There’s nothing more American than starting a business with plan to grow it into a sustainable source of income and, ultimately, pride. Sometimes it takes a small business loan to kick-start the American Dream, though. With that in mind, in this article we’ll look at current small business loan trends in the United States, while contrasting them with trends in other countries.
1. Online Lending
With each passing year, the internet becomes more and more vital to the operation of a well-run business. Online lending is no exception; the market for online lenders continues to expand.
In the United States, online lenders are becoming more and more popular as businesses look to access funds in shorter timeframes. In many cases, online loans can be acquired in less than a week. As people become comfortable conducting their business online, they are less averse to pursuing the many online opportunities that are now presenting themselves. This is especially true for smaller businesses. The United States Small Business Administration’s 2016 report on small business lending noted that “business with annual revenues of $1 million or less…are more likely than larger firms to apply to an online lender for credit/loan.”
In fact, a 2017 U.S. Federal Reserve Banks survey found that, while large and small banks still reign supreme, 24% of small business owners applied to online lenders, an increase of 3% from the same survey conducted in 2016.
In China, online, peer to peer (P2P) lending has seen a massive boom. However, this massive growth has resulted in rampant fraud, and the Chinese government has now begun cracking down on lenders to shrink the size of the market. Bloomberg reported that by the end of 2019, the number of P2P lenders is supposed to drop from 1,021 to 300, a drastic decrease.
Meanwhile, the United Kingdom is also seeing a major increase in P2P lending. The Peer-to-Peer Financial Association reported that lending on the country’s major P2P platforms surpassed £10 billion cumulatively, as recently as December 2018.
2. New, Pro-Business Regulations
The U.S. and the United Kingdom have been seeing an increase in regulations promoting lender transparency.
For example, California recently passed the Truth in Lending Act with a bipartisan vote. The act is similar to the federal version, which passed in 1968, except the California legislation protects small businesses. The new regulations require lenders to be upfront about the interest rates they are charging lenders so small businesses are no longer at risk of entering a deal with unwanted strings attached.
Meanwhile, in the United Kingdom, the Competition and Markets Authority has begun introducing regulations that will require banks to share their clients’ data with third parties when authorized by the client. The hope is that this will allow non-bank lenders to better assess a business’s credit standing, as well as enable lenders to better evaluate funding opportunities. These regulations can also benefit online lenders, which, by combining their data with banks’ data, will now be able to better assess applicants.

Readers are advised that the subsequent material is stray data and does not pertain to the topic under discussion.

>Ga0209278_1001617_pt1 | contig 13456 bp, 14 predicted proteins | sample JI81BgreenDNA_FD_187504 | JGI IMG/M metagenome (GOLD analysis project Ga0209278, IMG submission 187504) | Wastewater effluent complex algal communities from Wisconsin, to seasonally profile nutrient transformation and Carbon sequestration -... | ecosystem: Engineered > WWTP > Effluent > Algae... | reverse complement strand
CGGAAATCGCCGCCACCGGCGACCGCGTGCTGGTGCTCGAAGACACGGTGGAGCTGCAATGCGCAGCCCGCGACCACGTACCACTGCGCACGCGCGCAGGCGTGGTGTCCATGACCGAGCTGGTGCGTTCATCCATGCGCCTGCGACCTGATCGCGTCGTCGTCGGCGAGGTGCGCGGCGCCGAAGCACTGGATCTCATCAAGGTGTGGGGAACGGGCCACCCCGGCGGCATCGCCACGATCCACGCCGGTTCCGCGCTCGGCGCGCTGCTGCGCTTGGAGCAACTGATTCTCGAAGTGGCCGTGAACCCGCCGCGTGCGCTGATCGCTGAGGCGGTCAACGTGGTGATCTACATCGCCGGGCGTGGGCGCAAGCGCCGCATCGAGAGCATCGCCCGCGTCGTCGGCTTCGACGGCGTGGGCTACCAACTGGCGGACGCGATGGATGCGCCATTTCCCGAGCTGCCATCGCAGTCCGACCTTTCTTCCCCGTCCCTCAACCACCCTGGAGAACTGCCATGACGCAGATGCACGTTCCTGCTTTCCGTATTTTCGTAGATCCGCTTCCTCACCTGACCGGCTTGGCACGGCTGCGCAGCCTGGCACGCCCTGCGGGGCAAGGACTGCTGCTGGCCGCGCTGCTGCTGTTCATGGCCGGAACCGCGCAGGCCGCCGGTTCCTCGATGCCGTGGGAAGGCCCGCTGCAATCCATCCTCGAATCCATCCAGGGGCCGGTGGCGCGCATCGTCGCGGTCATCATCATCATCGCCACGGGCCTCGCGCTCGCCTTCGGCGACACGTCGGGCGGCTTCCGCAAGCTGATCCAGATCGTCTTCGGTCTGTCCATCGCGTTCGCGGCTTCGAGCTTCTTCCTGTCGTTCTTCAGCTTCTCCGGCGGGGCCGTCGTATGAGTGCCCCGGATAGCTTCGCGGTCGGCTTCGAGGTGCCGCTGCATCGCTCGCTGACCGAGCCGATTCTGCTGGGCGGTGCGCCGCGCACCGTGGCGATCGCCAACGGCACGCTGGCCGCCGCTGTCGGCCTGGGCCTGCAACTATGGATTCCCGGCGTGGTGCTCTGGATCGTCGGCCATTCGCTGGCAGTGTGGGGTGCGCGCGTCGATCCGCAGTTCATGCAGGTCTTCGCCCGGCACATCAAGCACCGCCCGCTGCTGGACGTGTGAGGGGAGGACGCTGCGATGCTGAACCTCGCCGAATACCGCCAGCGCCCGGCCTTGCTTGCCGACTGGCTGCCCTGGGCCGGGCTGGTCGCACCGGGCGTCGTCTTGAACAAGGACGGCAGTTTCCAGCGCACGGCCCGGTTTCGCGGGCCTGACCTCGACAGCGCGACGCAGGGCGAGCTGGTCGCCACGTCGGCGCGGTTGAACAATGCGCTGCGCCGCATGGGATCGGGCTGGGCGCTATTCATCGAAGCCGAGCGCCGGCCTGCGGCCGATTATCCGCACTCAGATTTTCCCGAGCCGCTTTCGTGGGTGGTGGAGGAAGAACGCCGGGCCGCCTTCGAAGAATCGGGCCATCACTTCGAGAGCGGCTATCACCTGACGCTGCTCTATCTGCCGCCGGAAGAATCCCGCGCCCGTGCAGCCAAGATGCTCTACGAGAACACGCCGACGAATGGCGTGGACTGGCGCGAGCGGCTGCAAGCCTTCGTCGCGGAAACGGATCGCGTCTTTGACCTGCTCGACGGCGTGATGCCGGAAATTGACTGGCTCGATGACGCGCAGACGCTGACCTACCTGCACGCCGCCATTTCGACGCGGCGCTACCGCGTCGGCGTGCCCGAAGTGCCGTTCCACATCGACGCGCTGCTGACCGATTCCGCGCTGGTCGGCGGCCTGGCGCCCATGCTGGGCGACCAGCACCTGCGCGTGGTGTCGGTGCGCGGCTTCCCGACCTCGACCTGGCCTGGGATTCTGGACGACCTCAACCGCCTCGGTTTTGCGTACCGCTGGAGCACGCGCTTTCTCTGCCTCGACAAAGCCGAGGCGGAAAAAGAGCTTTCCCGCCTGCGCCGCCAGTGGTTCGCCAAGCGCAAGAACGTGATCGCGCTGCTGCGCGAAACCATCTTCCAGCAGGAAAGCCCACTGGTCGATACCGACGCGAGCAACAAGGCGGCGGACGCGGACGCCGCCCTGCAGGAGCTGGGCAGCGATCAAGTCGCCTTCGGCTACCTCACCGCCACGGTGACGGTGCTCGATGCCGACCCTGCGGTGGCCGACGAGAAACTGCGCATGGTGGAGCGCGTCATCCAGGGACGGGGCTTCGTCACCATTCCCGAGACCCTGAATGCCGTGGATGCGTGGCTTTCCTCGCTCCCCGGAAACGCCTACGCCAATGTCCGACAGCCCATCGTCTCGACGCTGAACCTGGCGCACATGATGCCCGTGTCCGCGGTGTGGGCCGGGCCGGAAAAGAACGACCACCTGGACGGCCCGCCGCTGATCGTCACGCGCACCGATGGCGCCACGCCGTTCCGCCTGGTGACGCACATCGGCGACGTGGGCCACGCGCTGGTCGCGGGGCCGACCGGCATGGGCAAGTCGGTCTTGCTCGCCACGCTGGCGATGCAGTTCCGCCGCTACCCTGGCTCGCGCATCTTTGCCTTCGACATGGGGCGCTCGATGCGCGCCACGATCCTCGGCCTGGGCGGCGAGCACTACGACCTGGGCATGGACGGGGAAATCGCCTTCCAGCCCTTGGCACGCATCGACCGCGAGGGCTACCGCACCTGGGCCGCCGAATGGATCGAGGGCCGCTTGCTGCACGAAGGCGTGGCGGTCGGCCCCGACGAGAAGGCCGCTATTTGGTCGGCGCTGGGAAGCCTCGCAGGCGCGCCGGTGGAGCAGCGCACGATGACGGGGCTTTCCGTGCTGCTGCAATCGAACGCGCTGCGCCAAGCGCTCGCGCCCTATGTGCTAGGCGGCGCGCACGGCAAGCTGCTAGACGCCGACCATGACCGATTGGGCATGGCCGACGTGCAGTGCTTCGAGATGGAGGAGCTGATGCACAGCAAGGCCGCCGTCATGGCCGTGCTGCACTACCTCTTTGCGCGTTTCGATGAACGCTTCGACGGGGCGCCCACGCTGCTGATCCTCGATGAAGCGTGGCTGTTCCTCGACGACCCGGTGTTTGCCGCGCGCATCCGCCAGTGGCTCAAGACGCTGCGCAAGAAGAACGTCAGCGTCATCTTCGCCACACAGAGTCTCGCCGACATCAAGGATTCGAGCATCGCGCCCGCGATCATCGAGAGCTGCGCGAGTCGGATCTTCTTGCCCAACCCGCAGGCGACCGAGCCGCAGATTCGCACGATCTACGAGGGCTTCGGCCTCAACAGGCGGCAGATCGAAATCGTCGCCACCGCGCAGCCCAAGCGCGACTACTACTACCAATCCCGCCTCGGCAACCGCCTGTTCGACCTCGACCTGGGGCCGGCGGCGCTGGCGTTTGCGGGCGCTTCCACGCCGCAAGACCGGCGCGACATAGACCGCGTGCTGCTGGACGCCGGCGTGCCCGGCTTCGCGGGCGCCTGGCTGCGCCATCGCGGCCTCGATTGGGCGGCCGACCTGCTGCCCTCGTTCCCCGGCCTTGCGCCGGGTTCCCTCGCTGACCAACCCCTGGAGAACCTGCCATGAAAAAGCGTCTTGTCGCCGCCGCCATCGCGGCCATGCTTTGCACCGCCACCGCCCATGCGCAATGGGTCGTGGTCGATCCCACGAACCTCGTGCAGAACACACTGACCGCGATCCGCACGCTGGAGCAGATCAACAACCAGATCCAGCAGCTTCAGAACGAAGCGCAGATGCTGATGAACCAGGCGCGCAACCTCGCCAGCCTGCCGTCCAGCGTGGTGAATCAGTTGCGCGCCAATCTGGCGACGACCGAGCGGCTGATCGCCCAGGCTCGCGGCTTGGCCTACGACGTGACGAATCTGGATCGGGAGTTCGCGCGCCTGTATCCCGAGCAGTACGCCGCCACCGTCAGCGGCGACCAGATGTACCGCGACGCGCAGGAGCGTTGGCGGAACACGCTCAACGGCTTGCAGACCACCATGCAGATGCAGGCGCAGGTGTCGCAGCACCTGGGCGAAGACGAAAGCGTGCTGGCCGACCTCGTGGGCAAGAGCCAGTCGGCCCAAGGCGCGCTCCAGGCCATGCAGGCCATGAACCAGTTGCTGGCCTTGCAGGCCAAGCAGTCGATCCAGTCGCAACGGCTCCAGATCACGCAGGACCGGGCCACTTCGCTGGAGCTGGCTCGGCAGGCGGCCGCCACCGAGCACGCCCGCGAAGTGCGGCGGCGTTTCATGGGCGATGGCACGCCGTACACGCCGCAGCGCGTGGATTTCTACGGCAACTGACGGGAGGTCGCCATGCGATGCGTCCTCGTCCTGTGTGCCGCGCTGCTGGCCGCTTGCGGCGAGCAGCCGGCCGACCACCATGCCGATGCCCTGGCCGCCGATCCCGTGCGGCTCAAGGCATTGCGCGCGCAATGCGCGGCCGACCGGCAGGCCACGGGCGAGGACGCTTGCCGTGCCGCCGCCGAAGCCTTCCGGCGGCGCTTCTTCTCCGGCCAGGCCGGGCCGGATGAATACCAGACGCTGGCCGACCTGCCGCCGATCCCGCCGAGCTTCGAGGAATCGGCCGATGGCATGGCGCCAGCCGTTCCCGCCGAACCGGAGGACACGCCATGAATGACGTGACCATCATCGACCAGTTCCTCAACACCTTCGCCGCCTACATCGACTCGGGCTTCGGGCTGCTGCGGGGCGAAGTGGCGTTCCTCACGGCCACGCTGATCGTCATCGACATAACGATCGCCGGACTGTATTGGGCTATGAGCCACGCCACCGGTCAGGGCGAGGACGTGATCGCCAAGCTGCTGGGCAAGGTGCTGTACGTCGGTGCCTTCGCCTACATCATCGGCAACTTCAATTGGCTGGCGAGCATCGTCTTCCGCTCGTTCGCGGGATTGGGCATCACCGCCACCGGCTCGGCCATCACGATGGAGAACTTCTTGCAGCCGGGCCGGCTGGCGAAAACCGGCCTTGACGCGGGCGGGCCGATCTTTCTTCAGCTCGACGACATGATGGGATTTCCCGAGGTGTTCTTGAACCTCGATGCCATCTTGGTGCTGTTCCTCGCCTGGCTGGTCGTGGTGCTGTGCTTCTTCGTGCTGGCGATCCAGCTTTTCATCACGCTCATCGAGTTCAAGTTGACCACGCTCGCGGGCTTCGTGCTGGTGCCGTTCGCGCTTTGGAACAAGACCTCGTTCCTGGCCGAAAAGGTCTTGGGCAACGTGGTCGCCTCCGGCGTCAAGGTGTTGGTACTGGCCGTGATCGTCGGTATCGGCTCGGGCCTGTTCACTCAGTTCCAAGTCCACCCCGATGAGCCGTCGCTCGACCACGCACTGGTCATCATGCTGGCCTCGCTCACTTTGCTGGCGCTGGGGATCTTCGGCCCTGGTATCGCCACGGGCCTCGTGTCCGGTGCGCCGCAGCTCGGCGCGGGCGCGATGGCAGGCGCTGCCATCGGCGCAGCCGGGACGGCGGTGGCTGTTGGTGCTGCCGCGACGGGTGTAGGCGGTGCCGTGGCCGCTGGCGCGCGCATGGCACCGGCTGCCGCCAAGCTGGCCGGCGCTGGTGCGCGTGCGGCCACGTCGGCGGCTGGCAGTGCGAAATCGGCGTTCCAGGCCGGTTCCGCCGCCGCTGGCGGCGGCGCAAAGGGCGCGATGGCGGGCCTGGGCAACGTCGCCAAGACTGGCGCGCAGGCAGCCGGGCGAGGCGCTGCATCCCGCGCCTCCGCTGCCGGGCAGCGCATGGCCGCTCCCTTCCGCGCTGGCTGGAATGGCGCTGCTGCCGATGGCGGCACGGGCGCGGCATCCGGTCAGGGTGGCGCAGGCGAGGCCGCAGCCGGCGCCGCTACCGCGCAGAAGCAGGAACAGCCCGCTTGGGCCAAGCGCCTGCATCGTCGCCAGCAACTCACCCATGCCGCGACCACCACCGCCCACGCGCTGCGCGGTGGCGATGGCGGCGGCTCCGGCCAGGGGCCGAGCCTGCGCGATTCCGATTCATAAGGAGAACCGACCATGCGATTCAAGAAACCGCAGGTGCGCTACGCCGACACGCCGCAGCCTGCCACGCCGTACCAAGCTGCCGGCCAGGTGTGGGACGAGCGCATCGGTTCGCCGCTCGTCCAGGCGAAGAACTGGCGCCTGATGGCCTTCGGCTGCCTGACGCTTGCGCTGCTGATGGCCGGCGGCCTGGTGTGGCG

3. Increases in SBA Lending
The United States Small Business Administration (SBA) has seen an increase in loan levels over the years, with numbers released for FY17 showing the approval of over 68,000 loans and $30 billion provided to small businesses across the entire United States. This is an increase of 4,000 loans and $5.9 billion from the FY16 levels reported. Loans that the SBA backs include 7(a) loans for small businesses that need working capital; CAPLines for lines of credit; disaster loans; and even microloans for businesses seeking a small amount of working capital to, for example, shore up their cash flow.
SBA loans provide a huge boost to small businesses, many of which would otherwise struggle to obtain loans, especially during the start-up phase. This has been especially influential to the country’s overall financial picture, as small businesses are a massive part of a healthy economy: Small businesses supply incentive for innovation and provide job opportunities. As the U.S. economy continues to boom, SBA loans may be expected to continue climbing.
4. Small Businesses Expansion Through Financing
One particularly positive trend in the United States has been the reason small businesses are applying for financing. According to the same 2017 Federal Reserve Banks report, of the small businesses that applied for financing in 2017, 59% did so to “expand business/new opportunity.” This indicates a trend in proactive behavior, with small business owners actively seeking new opportunities.
5. Brick-and-Mortar Banks Still Run the Financing Show
Both big and small banks remain the number one choice of small business owners seeking funding. The 2017 survey from the U.S. Federal Reserve Banks indicated that of the businesses that reported applying for financing, 48% sought it at large banks and 47% sought financing at small banks. Businesses often find comfort in being able to build a relationship with a lender. This is easiest at a brick-and-mortar bank, where a business owner can discuss their funding with the same team. Rather than dealing with someone different over the phone each time, businesspeople can speak with someone who understands their business and their loan.
As the U.S. economy chugs along, financing trends look to be moving in a positive direction, one that should continue to benefit small businesses. And other countries are seeing similar changes in funding methods. Maybe it’s time to seek out a loan to boost your small business, or even make the leap of starting a small business of your own.
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